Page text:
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Smart Parenting for Smart Kids: Nurturing Your Child's True Potential Paperback – March 1, 2011
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Video book trailer (< 2 min.): Competitive parenting? Just say no!
"A treasure trove of strategies parents can use to help their children interact with peers, teachers and family members...The vignettes will be achingly familiar for most parents...This forgiving, intelligent [book] will help parents teach their kids that there's more to life than academic achievement."
-- Kirkus Reviews
“This book is a literal Godsend. Parents will find great wisdom in its pages.”
– Stephen R. Covey, author, The 7 Habits of Highly Effective People
“A smart, deeply perceptive and important book.”
– Wendy Mogel, PhD, author, The Blessing of a Skinned Knee
"This book helps parents see how to encourage their children to develop as whole people with feelings, ideas, and the ability to cope with the occasional disappointment too."
– Roberta Michnick Golinkoff, PhD, author of Einstein Never Used Flash Cards
“Filled with vignettes and strategies for raising smart kids to become healthy, happy and contributing adults.”
– Vicki Abeles, Producer, Race to Nowhere
From the Back Cover
- Stephen R. Covey, author of The 7 Habits of Highly Effective People
"A smart, deeply perceptive and important book."
- Wendy Mogel, PhD, author of The Blessing of a Skinned Knee
"This book helps parents see how to encourage their children to develop as whole people with feelings, ideas, and the ability to cope with the occasional disappointment too.
- Roberta Michnick Golinkoff, PhD, author of Einstein Never Used Flash Cards
"A fresh parenting book filled with vignettes and strategies for raising smart kids to become healthy, happy and contributing adults."
- Vicki Abeles, producer and co-director of Race to Nowhere
More About the AuthorsDiscover books, learn about writers, read author blogs, and more.
Top Customer Reviews
In the "Tempering Perfectectionism" section I'm applying what the authors call "reflect" and "resist the temptation to offer pointers." So hard! That means, I'm not arguing when my daughter says, "I can't do math," but reflecting her words by saying "You're feeling frustrated about math." In this same chapter, I'm applying the "no excuses, only plans" strategy. This means, I don't argue with her statement that she can't do math, reflectively listen, and then I ask her, "What do you think you could do that might help?" \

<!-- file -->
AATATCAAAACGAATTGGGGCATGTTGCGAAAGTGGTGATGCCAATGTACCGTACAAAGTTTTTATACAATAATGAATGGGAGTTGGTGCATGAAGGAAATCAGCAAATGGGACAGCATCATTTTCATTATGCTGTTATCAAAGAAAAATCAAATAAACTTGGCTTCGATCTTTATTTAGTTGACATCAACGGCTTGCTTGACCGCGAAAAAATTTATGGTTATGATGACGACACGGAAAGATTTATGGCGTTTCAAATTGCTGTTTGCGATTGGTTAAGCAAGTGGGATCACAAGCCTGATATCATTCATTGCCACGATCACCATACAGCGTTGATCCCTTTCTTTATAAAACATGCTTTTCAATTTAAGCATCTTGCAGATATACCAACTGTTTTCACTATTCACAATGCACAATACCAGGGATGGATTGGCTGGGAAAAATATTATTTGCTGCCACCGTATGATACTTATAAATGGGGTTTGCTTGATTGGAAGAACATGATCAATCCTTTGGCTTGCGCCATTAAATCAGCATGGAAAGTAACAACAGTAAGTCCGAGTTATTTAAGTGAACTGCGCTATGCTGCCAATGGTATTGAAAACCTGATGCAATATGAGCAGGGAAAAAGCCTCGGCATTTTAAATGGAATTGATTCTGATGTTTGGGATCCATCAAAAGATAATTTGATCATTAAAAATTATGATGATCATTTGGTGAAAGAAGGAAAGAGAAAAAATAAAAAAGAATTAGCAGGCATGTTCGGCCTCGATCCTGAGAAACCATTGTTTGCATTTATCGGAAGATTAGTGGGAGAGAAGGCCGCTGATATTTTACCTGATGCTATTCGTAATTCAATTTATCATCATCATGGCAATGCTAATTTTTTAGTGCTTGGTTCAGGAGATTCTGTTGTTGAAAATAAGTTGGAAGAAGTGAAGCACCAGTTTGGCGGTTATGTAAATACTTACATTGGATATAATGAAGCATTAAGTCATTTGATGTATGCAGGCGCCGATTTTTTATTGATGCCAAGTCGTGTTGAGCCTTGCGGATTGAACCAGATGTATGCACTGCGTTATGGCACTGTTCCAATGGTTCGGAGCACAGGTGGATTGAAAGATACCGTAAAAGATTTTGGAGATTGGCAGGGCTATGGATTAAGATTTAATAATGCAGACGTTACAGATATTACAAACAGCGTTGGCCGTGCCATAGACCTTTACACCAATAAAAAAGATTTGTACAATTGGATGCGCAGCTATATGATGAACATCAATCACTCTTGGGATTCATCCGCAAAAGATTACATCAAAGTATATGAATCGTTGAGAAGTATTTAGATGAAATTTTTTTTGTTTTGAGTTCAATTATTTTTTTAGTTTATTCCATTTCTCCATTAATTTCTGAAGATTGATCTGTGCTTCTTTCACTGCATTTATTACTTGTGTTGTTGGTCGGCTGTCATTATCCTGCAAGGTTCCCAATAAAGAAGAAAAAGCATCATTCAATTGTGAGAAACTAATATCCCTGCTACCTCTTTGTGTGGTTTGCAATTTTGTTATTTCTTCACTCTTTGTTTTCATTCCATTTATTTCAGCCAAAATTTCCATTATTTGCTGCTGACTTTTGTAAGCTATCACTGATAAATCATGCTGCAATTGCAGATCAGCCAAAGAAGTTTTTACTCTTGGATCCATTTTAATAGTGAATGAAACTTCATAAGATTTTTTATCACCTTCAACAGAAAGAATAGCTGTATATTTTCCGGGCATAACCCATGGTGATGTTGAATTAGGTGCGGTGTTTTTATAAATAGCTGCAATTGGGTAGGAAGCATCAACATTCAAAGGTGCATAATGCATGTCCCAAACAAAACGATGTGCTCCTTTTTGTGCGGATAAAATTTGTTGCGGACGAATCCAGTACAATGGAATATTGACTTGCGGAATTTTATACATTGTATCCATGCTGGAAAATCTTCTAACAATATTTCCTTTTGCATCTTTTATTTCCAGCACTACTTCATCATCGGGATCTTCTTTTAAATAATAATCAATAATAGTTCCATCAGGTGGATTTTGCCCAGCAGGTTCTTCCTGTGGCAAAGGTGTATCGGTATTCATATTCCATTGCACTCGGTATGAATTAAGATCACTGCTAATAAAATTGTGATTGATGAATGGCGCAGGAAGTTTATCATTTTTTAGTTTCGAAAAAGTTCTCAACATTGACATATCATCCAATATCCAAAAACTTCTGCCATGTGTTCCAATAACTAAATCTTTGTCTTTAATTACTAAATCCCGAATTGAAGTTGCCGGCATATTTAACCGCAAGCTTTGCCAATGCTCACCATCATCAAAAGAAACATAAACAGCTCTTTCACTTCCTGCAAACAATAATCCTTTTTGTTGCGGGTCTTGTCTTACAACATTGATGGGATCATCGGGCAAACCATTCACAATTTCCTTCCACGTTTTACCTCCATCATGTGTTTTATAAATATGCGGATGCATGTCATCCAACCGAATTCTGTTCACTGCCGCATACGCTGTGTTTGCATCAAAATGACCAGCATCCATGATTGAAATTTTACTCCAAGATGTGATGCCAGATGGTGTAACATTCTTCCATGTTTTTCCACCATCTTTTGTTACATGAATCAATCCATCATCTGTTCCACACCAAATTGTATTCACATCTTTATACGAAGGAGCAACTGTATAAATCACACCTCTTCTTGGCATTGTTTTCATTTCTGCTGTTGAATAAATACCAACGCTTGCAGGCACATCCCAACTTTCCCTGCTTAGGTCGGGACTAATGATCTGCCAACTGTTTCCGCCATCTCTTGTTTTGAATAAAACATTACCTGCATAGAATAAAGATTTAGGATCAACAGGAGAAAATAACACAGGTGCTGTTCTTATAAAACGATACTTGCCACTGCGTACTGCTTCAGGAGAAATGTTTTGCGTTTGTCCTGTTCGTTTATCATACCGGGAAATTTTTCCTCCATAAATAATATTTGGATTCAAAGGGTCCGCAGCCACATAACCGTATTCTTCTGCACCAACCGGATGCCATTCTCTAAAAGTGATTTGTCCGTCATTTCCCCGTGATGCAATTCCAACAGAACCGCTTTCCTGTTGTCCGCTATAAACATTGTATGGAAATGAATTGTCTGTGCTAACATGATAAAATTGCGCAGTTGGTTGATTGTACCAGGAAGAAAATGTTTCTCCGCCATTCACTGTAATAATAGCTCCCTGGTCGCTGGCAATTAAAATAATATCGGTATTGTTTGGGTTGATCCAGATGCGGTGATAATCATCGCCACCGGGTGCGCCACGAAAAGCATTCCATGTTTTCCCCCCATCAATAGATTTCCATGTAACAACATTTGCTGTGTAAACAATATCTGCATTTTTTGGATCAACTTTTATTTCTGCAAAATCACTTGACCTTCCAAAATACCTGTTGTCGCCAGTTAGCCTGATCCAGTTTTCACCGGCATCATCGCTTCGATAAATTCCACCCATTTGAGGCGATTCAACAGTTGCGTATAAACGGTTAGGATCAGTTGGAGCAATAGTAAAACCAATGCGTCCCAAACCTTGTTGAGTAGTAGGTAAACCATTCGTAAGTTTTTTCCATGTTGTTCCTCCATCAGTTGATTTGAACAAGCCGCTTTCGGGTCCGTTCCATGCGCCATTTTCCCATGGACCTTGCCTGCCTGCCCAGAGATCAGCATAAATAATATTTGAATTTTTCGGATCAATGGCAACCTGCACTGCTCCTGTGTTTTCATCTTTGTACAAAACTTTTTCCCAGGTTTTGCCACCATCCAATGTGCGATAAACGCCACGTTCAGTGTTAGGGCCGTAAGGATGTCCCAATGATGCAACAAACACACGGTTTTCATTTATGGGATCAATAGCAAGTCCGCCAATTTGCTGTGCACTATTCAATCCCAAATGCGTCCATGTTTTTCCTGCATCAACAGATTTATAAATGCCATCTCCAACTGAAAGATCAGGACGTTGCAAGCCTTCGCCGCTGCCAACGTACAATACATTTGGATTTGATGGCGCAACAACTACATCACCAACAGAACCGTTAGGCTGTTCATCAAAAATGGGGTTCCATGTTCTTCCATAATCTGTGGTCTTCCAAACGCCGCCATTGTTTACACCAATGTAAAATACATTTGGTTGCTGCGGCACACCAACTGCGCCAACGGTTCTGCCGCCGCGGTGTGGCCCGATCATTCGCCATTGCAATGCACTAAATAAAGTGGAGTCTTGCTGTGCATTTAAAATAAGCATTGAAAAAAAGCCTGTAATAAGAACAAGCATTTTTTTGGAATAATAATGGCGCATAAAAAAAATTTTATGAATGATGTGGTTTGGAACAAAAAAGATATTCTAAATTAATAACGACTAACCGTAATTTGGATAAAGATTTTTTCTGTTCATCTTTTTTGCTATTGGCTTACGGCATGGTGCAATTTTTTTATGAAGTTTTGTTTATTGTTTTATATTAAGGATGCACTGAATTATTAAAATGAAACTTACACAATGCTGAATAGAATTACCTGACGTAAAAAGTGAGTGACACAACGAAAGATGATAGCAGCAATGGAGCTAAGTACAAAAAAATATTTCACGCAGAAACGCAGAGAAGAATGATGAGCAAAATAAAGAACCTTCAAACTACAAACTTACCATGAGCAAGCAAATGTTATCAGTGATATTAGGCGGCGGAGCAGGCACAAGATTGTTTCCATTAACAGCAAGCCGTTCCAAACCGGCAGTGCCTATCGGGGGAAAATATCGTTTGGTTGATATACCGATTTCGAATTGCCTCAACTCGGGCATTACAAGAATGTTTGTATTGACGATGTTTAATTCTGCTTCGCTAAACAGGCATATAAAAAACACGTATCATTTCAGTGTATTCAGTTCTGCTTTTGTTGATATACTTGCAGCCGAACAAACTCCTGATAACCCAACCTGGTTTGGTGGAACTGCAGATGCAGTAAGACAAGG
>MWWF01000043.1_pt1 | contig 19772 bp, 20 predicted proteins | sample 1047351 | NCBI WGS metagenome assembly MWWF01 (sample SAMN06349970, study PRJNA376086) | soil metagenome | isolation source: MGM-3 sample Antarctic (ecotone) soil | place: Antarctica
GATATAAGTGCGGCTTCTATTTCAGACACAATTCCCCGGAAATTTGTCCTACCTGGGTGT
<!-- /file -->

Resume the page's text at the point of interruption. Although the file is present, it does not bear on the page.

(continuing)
I could write a book about this book so I better skip to chapter six on developing motivation, which is "a state, not a trait." The authors break motivation into what we already know -extrinsic and intrinsic -- but take it further and show that extrinsic motivation is three kinds - situation-based, approval-based, and value-based. Value-based motivation is the most "robust form" say the authors and stems from "children's consciously chosen and personally meaningful ideals." Who knew? I didn't and while I'm all for intrinsic motivation as much as possible, it's not always going to happen when you have to memorize multiplication tables, or go into the hospital for mandatory tests like we had to last week. So, this section is a must read -- and more realistic than other books that demand only intrinsic motivation.Read more ›
Right off, I liked the tone in this book. It was intelligent, yet compassionate, chock-full of parenting insight and child psychology, yet practical and very readable. This book took me a long time to finish reading because it needs to be absorbed and it made me think a lot. It made me question my actions and my motives and had me observing more closely my children and their reactions toward my response whether positive or negative.
I'm on the bandwagon of parents who want to offer their kids good opportunities for learning, immersing our family in music lessons, extracurricular activities, sports, volunteering, homework supervision and so on. But I've learned to watch out for stress signals and to balance our family life so as not to be over-scheduled. Yet, I still struggle with this and reading Smart Parenting has assuaged my fears that my kids would be left out if not fully involved in activities that help them grow in some aspect of their life.
The chapters I focused on the most were: Tempering Perfectionism, which had me re-evaluating the way I supervise homework (I'm the perfectionist, not my kids!Read more ›
Most Recent Customer Reviews
I taught elementary, junior high, high school, and college. I also taught special ed. This is the best book about parenting that I've ever read.Published 2 months ago by Maddie
Every parent should read this book, whether they think they have a gifted child or not. This book is unique in its approach and the authors superb in their insight. Read morePublished 10 months ago by Spellman
The books and the delivery were exceptional. I was more than pleased.Published 11 months ago by Carolyn
This is a good, readable review of successful parenting practices.Published 11 months ago by Karl Hess
This is just what I needed. Great resource! great price, quick shipping!Published 12 months ago by mufin281
A very good book for parents. I love the chapter about perfectionism. The discussion is very deep, and the advice is very practical. Read morePublished 13 months ago by jw